Friday, June 3, 2011

Pattern Matching and Information Discovery in Professional Journalism

My day might have been called Tangled in Twitter. It morphed into a Recursion  that spiraled inwards but then morphed again, this time into clusters and patterns that caused seemingly unrelated events to make a lot of sense. In some ways a typical day, but in the end, not really. Jonathan Stray, a journalist at the Associated Press (see my last post if you want a full introduction), is part of a team working to use search engine technology to cluster and categorize "big nasty document sets" such that information emerges that would probably otherwise never have been found. When you are dealing with millions of data points, you could use some algorithmic help.

Tonight a light bulb went off in my head  about the important social potential of computationally driven pattern matching when applied to enormous linguistic data sets. Without my own almost overwhelming set of seemingly unrelated activities today, I don't know if I would have made the connection quite so solidly. So I'll fill you in. I'll also point out the globally significant ways computing is starting to be used in Journalism and where Artificial Intelligence could be used in the future if people like Jonathan keep doing what they are doing.

It all starts with data points. Lots and lots and lots of data that initially seem unrelated. My day's data points included: a morning Skype call that left my brain a bit sore; literally minutes later, before I could even make it  5 feet to the caffeine, an unplanned Skype call from a colleague who wanted to discuss project paperwork issues (groan); a tear up and down the freeway to run an important errand; within seconds of walking in the door a request for another unscheduled Skype call to discuss, among other things, "bandwidth issues" (in retrospect I find this really amusing); a round of phone calls to a clinic about a topic I have been trying to make sense of for 6 weeks; the next unscheduled Skype call; at one point I got annoyed at Twitter for being dense and impenetrable when I least wanted it to be; woven around all of this I was getting lost in journalism-related website after website, trying to figure out where all the behind the scenes computing technology was located, what it was doing and how it was constructed (that was fun). Last but not least this evening I had yet another mind stretching Skype call, this time to Africa, so part of the day was spent on logistical planning for that.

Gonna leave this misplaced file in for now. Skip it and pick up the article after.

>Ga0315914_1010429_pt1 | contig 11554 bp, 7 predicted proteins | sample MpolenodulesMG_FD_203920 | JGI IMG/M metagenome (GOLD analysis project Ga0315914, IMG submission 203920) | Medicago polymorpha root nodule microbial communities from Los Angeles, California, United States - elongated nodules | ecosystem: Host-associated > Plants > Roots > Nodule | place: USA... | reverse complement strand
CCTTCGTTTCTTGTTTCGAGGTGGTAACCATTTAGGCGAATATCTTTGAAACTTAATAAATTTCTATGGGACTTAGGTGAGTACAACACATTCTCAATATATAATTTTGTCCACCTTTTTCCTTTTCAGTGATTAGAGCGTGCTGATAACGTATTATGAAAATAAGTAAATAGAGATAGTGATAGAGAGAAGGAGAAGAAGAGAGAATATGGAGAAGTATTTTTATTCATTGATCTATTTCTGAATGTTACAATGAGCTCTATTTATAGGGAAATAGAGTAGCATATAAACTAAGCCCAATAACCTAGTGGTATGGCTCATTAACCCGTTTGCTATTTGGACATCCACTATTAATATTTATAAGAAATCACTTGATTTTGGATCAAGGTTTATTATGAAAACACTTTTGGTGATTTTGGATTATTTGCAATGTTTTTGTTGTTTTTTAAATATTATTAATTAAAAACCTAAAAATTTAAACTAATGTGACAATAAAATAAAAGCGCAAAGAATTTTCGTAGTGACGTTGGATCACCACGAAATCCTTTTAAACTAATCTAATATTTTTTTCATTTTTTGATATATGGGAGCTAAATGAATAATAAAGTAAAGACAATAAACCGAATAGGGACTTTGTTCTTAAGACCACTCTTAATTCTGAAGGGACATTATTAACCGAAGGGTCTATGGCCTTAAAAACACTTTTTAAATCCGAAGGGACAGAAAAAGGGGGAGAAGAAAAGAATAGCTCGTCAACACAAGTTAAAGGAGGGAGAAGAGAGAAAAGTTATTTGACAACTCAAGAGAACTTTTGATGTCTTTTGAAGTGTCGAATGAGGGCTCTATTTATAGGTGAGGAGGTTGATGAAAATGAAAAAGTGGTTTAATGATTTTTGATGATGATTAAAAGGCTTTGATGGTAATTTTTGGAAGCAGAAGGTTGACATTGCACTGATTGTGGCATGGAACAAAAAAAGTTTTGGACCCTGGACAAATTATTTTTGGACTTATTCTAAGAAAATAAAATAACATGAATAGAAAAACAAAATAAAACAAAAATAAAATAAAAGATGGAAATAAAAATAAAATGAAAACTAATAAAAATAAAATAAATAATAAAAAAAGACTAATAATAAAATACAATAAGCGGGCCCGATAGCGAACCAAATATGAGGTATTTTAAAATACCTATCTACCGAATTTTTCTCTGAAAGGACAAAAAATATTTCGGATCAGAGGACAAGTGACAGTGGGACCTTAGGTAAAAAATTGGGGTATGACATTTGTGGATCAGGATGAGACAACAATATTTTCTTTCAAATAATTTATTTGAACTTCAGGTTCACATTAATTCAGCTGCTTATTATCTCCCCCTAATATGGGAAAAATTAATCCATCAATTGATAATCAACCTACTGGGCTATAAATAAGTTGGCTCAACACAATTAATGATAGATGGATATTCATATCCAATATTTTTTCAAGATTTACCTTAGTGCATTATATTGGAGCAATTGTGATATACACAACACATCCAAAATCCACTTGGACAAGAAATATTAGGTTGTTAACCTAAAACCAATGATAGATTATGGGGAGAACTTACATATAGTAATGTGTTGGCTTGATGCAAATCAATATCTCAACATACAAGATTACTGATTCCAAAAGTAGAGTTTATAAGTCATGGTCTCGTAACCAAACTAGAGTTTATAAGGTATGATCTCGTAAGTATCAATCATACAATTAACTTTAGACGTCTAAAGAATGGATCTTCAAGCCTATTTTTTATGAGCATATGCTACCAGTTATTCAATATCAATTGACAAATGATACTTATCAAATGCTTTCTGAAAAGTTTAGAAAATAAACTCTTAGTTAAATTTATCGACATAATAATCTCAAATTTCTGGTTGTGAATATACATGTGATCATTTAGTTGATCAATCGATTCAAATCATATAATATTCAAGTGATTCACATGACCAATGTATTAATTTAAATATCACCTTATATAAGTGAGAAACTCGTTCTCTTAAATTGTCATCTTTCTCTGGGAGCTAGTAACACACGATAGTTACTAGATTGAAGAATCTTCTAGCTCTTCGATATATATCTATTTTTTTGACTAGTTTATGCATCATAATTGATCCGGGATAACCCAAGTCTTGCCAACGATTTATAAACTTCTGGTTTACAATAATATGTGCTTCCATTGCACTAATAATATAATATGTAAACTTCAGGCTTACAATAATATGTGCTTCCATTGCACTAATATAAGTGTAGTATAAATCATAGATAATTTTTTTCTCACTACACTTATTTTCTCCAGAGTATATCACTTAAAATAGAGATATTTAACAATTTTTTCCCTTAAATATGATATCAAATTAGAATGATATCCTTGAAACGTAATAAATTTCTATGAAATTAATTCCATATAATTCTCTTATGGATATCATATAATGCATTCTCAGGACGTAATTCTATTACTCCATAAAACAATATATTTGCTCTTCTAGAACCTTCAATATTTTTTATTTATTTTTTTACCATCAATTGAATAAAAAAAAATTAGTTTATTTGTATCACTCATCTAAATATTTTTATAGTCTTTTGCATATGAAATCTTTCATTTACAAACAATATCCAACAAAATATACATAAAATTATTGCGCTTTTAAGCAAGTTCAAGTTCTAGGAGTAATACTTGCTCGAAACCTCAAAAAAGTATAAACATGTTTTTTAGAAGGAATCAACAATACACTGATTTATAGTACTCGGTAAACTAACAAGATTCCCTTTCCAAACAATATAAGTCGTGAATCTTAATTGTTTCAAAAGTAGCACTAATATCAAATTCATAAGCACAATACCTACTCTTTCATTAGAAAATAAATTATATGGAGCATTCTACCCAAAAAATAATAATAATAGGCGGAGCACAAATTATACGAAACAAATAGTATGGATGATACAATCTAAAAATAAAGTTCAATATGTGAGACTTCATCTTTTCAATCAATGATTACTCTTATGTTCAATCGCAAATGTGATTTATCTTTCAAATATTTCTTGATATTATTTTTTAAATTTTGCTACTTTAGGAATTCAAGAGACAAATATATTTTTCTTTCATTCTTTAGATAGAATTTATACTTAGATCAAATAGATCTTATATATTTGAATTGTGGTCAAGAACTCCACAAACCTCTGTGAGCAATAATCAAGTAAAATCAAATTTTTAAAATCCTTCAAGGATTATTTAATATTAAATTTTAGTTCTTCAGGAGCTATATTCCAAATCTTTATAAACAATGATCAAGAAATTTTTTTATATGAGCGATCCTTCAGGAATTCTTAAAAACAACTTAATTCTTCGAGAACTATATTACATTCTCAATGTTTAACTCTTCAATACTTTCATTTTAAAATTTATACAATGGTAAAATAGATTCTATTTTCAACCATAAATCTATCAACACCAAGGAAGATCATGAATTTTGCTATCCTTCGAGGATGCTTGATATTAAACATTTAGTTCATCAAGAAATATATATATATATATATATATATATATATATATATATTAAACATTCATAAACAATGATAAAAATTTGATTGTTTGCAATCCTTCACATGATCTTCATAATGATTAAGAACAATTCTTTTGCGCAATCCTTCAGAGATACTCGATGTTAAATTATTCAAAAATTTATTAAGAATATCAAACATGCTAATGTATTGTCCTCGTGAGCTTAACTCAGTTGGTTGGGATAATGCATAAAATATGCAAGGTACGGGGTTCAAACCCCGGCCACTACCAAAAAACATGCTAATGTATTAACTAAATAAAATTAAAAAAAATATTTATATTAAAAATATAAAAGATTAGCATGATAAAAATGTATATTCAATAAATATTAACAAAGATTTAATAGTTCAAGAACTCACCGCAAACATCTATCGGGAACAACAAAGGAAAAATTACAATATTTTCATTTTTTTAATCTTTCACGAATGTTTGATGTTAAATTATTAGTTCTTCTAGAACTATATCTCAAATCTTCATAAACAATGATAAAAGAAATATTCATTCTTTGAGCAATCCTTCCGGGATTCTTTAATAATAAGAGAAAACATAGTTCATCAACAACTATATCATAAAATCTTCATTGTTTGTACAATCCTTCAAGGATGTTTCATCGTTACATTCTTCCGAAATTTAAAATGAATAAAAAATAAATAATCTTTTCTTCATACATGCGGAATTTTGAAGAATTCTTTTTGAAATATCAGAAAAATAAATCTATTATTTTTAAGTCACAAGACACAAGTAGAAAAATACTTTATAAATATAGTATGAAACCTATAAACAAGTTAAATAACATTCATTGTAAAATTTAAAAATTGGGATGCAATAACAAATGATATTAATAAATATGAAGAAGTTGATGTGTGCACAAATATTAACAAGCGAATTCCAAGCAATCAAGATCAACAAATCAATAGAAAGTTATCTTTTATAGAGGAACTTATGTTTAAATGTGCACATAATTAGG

The cool moment, when the patterns of my day fell into place, came in the evening after I bailed for a while, went to a yoga class and worked on getting my legs around behind my head (very non cognitive, thus freeing the mind up to become receptive to new things). I came home and listened to a recording of Jonathan giving a talk about the infinite number of ways in which documents (with all their text data) can be arranged; he reminded his audience that the algorithm we choose for any analysis is based upon preconceptions we hold about the end results;  those preconceptions impose a framework which in turn affect the results. Stop and think about that for a few minutes.


The group Jonathan works with isn't concerned about my preconceptions, personal bandwidth or discoveries about how I allocate my time, who I choose to allocate it to, and what communication methods I use. Yet thinking about the personal internal "algorithms"  I use to structure my actions and make my choices, as well as what I bring to that analysis, led to a mental reorganization of my day. The light bulb turned fully on after I listened to Jonathan's talk (filled with absolutely nifty visuals of course) about mining information from Iraq and Afghanistan war logs for previously unknown patterns of casualties - and other information, really, you just have to watch the video - AND after I thought about the conversation we had a few days ago about the potential of Artificial Intelligence to aid the process of rapid discovery and dissemination of information to the public.

Jonathan is active in the machine learning and semantic web communities. Where he finds the time to read all the reports he reads, I don't know, but he follows the latest advances from academia, industry and the government, including DARPA reports (which, if you have read any official government reports, you know are sometimes tortuous). He follows twitter feeds, open publications by the intelligence community, reports and advances in the fields of law and finance. Well, I guess the ability to suck up and absorb information like an industrial vacuum cleaner is part of what makes a successful journalist. But it makes even more sense to me now why a computer scientist/journalist would see the enormous potential in harnessing AI to mine for information, scrape all the social media outlets, suck up data in real time and dynamically transform it into useful public information.

This is what Jonathan wants to do more of in Journalism. Get those tech savvy journalists and set them to work analyzing the gobs and gobs (my word choice) of data out there that has been (and is being) collected - data that is only going to increase exponentially. And why not? Suddenly this whole idea of "computational journalism" which two months ago seemed a puzzling term makes a whole lot of sense. As I see it,  incorporating AI into document analysis is a logical, practical and viable way to go. For example, what do you think an artificial neural network might make of some of these data sets?

The video you must watch that shows clustering at work on big nasty document sets (and explains how it works too).

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